New federal regulations to reign in the number of hours truckers can drive would raise transportation costs in Alaska, despite the fact that the state is exempt from these rules, said a top trucking company official.
Proposed new rules issued by the Federal Motor Carrier Safety Administration Dec. 29 would reduce the number of hours truckers can drive continuously in a day, and add caveats to the break times between work weeks.
James Maltby, director of health, safety, security and environmental with transportation company Alaska West Express, said that while Alaska is exempt from most of these regulations, changes likely would affect the carrier's pricing in Alaska and elsewhere.
"What companies would have to do is adapt to it and hire more personnel, which is going to increase costs, that's all there is to it," he said. "It's business. And if there's going to be increased cost, that increased cost has to be passed along."
Under current rules, outside of Alaska, drivers work a 14-hour duty period, which includes 11 hours of actual driving time. The remaining duty period hours are generally used for loading or unloading cargo and other supplementary work.
After that 14-hour period, the driver must take a 10-hour break.
But under the new proposed regulations published in the Federal Register Dec. 29, truckers would only be allowed to be on duty for a total of 13 hours, and the administration is considering reducing the number of hours of driving to 10.
Alaska truckers are exempt from the federal rules governing hours of service. Alaska truckers can drive no more than 15 consecutive hours following 10 hours of off-duty time. They may be on-duty for up to 20 hours.
The nation's drivers also are bound to between 60 hours and 70 hours per week, depending on whether they work a seven-day or eight-day week. In Alaska, the limit is increased to between 70 hours and 80 hours.
After that, drivers have to rest for 34 consecutive hours before driving again. Under the new regulations, drivers would have to include two periods between midnight and 6 a.m. in that reset period.
Barbara Windsor, chair of the American Trucking Associations, said the hours of service regulation would be harmful to commerce.
The major sticking point was the required midnight to 6 a.m. interval, which she said would lead to packed city streets at 6:15 a.m., right in the middle of rush hour traffic.
"What that will do to major cities in the United States is ridiculous," she said.
Windsor, who is also president and CEO of Hahn Transportation in Maryland, said April 21 the American Trucking Associations would continue to lobby against the regulations. If the rules pass, the organization is prepared to file a lawsuit.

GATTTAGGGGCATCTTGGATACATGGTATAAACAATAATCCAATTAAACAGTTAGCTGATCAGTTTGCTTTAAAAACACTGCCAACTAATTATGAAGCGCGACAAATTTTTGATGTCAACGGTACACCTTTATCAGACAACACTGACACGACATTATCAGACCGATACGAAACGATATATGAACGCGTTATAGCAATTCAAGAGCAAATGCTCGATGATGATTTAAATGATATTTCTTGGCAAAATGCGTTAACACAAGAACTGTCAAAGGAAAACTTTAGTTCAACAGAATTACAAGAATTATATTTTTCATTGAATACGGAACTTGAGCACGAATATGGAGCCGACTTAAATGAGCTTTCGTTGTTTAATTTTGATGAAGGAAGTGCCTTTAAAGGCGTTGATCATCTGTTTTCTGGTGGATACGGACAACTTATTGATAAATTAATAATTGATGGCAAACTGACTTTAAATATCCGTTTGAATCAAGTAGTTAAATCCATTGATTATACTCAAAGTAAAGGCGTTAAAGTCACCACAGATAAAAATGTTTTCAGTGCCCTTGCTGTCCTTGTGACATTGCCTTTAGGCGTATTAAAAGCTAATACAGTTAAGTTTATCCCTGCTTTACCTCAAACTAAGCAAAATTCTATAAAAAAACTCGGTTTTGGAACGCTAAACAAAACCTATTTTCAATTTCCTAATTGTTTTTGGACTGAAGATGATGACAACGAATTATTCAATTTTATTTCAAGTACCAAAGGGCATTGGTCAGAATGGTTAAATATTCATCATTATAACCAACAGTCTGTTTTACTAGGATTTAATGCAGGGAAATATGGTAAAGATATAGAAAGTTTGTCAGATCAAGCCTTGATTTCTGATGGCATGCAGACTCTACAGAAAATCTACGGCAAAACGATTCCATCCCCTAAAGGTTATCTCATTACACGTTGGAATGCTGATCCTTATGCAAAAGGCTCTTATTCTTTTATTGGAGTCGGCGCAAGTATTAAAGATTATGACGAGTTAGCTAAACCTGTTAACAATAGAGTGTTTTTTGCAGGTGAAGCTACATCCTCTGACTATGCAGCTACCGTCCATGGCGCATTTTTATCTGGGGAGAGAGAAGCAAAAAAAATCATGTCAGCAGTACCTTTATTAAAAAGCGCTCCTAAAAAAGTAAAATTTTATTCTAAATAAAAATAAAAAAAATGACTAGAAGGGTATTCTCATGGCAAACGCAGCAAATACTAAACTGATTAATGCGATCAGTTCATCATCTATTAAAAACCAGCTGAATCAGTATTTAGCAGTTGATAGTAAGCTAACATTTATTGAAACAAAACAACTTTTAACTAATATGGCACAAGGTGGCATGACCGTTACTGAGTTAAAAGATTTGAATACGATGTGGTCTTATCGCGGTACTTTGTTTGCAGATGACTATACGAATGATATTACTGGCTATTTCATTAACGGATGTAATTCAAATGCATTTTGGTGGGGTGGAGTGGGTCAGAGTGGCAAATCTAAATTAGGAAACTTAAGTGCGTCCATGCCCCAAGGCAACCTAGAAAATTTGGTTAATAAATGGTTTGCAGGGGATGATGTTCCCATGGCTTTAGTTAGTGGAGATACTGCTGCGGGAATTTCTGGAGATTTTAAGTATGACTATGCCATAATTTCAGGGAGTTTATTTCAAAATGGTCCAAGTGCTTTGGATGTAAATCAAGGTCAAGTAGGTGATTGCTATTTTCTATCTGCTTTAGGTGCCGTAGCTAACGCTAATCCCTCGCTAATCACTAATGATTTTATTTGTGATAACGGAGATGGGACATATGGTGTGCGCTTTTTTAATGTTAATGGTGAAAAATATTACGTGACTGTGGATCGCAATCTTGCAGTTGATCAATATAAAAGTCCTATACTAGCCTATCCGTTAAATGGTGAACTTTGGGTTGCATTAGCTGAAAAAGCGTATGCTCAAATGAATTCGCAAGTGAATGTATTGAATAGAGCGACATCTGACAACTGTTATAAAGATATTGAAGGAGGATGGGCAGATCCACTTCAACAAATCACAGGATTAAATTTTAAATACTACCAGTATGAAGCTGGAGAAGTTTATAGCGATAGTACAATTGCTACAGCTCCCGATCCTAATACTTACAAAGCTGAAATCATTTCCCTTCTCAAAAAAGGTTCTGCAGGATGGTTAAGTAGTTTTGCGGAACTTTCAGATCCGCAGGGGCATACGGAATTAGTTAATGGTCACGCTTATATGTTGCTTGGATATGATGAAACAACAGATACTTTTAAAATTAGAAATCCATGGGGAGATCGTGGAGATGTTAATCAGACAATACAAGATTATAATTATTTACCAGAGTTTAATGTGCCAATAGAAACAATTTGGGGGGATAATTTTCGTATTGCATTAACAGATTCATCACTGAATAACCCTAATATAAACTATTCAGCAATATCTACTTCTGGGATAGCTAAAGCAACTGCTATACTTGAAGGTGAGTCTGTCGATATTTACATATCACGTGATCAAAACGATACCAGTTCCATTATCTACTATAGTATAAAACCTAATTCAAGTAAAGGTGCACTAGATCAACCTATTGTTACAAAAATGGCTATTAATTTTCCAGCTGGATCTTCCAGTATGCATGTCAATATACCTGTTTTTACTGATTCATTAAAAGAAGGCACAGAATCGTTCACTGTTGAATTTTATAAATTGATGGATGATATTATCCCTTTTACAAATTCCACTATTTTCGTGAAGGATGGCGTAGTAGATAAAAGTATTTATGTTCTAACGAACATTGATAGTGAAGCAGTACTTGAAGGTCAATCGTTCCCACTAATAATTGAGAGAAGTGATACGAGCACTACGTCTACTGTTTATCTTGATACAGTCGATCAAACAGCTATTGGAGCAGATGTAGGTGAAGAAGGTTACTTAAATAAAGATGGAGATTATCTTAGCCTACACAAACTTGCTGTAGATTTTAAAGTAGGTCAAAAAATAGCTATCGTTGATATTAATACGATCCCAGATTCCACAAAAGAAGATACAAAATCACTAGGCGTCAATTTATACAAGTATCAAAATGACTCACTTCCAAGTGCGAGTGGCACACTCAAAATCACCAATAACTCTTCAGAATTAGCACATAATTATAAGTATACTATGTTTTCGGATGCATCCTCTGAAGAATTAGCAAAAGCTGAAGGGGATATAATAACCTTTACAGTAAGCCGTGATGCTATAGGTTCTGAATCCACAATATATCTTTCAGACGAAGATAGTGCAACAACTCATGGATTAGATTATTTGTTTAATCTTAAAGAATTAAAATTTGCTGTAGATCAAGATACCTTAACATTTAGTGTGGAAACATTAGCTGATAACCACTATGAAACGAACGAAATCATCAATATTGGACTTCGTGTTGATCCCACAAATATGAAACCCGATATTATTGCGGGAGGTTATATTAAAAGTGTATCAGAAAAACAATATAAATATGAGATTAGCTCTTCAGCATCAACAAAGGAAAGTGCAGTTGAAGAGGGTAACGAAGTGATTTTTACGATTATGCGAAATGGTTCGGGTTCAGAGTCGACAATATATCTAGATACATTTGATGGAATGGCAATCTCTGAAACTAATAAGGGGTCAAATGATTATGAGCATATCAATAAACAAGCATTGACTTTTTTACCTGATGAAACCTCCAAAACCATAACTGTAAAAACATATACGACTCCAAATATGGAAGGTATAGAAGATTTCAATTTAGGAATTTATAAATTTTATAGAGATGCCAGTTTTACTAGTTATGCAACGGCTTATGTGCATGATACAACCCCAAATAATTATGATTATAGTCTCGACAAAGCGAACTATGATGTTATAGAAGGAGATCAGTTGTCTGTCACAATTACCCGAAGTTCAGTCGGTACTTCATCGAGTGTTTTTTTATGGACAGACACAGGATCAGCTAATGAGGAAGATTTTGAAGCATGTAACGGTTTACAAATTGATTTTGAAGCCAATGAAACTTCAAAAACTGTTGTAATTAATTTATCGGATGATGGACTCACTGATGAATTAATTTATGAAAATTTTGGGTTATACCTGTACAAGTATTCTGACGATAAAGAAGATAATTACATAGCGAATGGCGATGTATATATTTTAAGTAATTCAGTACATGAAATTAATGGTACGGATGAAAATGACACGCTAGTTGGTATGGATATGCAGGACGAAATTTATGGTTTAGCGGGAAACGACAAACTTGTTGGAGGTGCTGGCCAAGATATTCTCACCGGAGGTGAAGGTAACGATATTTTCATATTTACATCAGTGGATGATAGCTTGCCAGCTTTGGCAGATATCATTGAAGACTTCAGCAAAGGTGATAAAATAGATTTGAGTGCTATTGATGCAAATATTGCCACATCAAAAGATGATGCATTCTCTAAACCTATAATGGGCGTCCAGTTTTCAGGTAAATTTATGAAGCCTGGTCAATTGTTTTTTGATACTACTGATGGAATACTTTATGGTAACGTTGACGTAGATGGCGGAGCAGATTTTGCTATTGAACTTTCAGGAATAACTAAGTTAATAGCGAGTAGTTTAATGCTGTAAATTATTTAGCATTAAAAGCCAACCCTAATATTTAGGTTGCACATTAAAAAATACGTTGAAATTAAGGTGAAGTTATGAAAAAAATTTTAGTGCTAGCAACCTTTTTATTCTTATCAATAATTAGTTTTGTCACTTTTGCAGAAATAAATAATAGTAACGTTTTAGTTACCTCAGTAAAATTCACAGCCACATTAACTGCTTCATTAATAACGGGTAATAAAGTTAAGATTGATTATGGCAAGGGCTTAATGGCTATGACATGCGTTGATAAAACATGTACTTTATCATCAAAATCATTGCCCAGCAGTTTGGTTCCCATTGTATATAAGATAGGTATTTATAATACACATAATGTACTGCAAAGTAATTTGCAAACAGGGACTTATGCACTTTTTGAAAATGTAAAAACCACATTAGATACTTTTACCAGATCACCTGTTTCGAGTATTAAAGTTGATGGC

A final rule for the hours of service regulations is to be published by July 26.
FMCSA issued the rulemaking, in part, to address fatigue concerns and to provide drivers with more flexibility to take breaks when they need to.
"As a person becomes fatigued, reaction times slow, concentration becomes more erratic, and decision-making is slowed; all of which affect the ability of a driver to respond quickly to a hazardous driving situation," the rulemaking stated.
The regulation can't force drivers to sleep, but it aims to allow truckers adequate opportunity to do so.
Windsor said she also was concerned that Congress hasn't reauthorized a highway bill to fund transportation infrastructure improvements. The last major bill expired in 2009, and Windsor said it is imperative that a new one pass soon.
"We have potholes, we have decaying highways, our bridges are falling apart. We need to get started on reauthorization," she said.
But a lack of money to pay for such big projects has stymied the process, she said. Rep. Jim Oberstar, D-Minnesota, former chairman of the House Transportation and Infrastructure Committee, had indicated a desire to address such a bill soon, but he lost his seat in the last election.
Windsor recently testified in favor of a bill, she said, and the current committee chairman, Rep. John Mica, a Florida Republican, understands the need for a new bill, she said.
Windsor said Mica has indicated a bill may be proposed this summer or fall.
Windsor also talked about the importance of trucking to Alaska's economy.
One of every nine employed Alaskans works for the trucking industry, Windsor said. Some $151.1 million is paid every year in state and federal taxes by the trucking industry, Windsor said. She said trucking companies pay employees more than $1 billion in wages annually.
Sean Manget can be reached at firstname.lastname@example.org.
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